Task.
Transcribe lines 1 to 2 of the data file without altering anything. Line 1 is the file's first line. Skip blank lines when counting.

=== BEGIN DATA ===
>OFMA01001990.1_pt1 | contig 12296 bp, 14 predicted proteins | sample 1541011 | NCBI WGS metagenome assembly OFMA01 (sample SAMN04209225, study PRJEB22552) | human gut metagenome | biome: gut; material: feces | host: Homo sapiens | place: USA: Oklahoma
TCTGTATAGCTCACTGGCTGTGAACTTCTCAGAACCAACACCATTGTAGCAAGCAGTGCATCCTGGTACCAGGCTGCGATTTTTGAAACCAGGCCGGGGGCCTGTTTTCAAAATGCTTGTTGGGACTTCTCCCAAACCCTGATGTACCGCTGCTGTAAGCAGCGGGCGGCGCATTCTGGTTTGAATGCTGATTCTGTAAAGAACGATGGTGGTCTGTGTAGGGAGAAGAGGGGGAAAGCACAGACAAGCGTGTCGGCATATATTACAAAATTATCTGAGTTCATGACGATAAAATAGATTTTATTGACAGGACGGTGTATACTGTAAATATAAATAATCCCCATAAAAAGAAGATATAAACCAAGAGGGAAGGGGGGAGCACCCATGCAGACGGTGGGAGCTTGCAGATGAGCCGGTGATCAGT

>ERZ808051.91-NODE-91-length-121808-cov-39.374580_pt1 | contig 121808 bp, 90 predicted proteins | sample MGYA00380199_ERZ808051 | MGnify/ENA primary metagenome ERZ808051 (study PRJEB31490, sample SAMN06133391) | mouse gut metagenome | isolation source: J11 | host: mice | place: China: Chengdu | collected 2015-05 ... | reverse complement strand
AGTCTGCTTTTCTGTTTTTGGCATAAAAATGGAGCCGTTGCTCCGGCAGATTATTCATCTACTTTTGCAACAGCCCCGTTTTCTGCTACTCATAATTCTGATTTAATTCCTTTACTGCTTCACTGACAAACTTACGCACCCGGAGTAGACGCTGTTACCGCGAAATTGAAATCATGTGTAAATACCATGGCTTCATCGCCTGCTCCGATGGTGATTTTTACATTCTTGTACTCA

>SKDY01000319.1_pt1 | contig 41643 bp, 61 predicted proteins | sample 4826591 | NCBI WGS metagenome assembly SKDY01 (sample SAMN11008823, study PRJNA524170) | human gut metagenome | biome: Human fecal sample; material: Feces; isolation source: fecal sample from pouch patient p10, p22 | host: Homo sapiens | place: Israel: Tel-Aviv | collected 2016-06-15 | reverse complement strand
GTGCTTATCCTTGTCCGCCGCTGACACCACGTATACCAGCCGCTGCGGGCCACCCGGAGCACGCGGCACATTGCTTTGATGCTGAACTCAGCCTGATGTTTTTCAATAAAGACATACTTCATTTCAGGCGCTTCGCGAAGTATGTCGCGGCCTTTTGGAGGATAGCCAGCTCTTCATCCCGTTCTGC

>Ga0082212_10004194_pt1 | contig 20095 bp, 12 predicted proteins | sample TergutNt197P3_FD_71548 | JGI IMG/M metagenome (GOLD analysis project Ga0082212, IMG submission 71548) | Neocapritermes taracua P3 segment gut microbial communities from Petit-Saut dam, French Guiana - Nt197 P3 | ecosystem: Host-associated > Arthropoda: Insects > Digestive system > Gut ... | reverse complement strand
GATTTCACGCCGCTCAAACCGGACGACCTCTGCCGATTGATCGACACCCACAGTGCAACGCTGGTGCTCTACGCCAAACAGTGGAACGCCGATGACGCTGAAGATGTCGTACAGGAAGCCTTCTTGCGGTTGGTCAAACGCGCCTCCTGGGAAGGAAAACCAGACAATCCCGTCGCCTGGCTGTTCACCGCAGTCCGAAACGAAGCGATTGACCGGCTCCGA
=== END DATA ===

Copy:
>OFMA01001990.1_pt1 | contig 12296 bp, 14 predicted proteins | sample 1541011 | NCBI WGS metagenome assembly OFMA01 (sample SAMN04209225, study PRJEB22552) | human gut metagenome | biome: gut; material: feces | host: Homo sapiens | place: USA: Oklahoma
TCTGTATAGCTCACTGGCTGTGAACTTCTCAGAACCAACACCATTGTAGCAAGCAGTGCATCCTGGTACCAGGCTGCGATTTTTGAAACCAGGCCGGGGGCCTGTTTTCAAAATGCTTGTTGGGACTTCTCCCAAACCCTGATGTACCGCTGCTGTAAGCAGCGGGCGGCGCATTCTGGTTTGAATGCTGATTCTGTAAAGAACGATGGTGGTCTGTGTAGGGAGAAGAGGGGGAAAGCACAGACAAGCGTGTCGGCATATATTACAAAATTATCTGAGTTCATGACGATAAAATAGATTTTATTGACAGGACGGTGTATACTGTAAATATAAATAATCCCCATAAAAAGAAGATATAAACCAAGAGGGAAGGGGGGAGCACCCATGCAGACGGTGGGAGCTTGCAGATGAGCCGGTGATCAGT